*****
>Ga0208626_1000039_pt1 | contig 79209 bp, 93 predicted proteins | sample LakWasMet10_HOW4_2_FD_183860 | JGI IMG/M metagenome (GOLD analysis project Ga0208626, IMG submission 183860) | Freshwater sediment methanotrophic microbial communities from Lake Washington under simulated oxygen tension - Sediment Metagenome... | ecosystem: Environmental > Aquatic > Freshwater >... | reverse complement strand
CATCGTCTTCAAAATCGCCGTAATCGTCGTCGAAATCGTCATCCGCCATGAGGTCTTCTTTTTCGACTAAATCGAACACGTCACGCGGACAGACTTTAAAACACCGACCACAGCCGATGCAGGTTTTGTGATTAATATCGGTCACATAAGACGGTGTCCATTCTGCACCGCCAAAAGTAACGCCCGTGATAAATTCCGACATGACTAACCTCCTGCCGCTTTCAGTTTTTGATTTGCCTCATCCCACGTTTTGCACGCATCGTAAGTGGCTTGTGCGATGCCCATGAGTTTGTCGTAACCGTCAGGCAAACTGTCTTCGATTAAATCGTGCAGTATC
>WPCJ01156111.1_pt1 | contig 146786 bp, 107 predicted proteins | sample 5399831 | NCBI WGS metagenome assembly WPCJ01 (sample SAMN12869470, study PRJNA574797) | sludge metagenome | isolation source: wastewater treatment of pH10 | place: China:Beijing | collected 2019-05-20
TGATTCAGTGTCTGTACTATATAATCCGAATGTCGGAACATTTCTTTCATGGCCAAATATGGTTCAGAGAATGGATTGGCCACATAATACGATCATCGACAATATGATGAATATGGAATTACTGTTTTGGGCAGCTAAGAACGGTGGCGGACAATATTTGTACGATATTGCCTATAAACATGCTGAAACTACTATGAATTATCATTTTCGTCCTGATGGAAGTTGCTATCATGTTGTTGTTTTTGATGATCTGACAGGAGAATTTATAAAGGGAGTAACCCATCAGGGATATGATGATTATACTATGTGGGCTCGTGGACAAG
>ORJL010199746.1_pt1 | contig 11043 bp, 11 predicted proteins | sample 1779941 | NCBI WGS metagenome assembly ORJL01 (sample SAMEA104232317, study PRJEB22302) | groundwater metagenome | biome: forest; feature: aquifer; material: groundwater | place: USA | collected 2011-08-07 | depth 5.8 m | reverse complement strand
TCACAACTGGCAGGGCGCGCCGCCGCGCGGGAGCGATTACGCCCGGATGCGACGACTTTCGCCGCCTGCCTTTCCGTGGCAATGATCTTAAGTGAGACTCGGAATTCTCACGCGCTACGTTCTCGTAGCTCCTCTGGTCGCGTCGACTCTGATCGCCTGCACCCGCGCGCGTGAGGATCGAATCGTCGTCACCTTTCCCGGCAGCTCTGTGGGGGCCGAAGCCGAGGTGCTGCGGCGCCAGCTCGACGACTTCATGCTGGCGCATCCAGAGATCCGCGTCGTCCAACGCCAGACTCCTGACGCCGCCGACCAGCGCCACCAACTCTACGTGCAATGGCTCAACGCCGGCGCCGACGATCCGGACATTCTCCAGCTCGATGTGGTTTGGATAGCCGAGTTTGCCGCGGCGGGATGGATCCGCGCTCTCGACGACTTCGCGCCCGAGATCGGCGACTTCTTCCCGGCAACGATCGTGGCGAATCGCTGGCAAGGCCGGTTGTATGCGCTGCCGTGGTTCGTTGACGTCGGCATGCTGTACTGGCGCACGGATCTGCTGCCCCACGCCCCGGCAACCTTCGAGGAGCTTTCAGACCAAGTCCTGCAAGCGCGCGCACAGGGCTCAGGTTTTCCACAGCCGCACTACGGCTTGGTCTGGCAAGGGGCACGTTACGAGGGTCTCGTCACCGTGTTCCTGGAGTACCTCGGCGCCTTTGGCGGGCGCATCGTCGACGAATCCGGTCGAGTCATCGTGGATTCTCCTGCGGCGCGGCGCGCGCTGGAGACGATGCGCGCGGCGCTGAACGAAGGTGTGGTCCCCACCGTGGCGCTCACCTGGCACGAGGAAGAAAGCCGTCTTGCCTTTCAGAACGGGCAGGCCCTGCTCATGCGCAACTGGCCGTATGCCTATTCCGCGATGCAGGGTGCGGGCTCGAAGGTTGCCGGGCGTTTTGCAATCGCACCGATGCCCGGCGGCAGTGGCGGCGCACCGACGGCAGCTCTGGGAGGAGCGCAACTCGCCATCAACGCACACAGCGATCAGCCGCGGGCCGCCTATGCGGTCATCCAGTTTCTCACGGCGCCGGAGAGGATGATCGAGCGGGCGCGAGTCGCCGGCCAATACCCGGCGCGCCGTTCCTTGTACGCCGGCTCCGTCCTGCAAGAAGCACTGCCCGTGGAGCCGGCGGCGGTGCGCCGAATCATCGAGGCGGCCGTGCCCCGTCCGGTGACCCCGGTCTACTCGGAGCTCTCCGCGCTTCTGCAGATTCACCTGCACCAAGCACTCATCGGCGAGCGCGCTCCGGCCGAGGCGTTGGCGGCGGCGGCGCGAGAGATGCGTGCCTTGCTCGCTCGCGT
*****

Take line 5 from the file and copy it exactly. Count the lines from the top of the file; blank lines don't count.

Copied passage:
>ORJL010199746.1_pt1 | contig 11043 bp, 11 predicted proteins | sample 1779941 | NCBI WGS metagenome assembly ORJL01 (sample SAMEA104232317, study PRJEB22302) | groundwater metagenome | biome: forest; feature: aquifer; material: groundwater | place: USA | collected 2011-08-07 | depth 5.8 m | reverse complement strand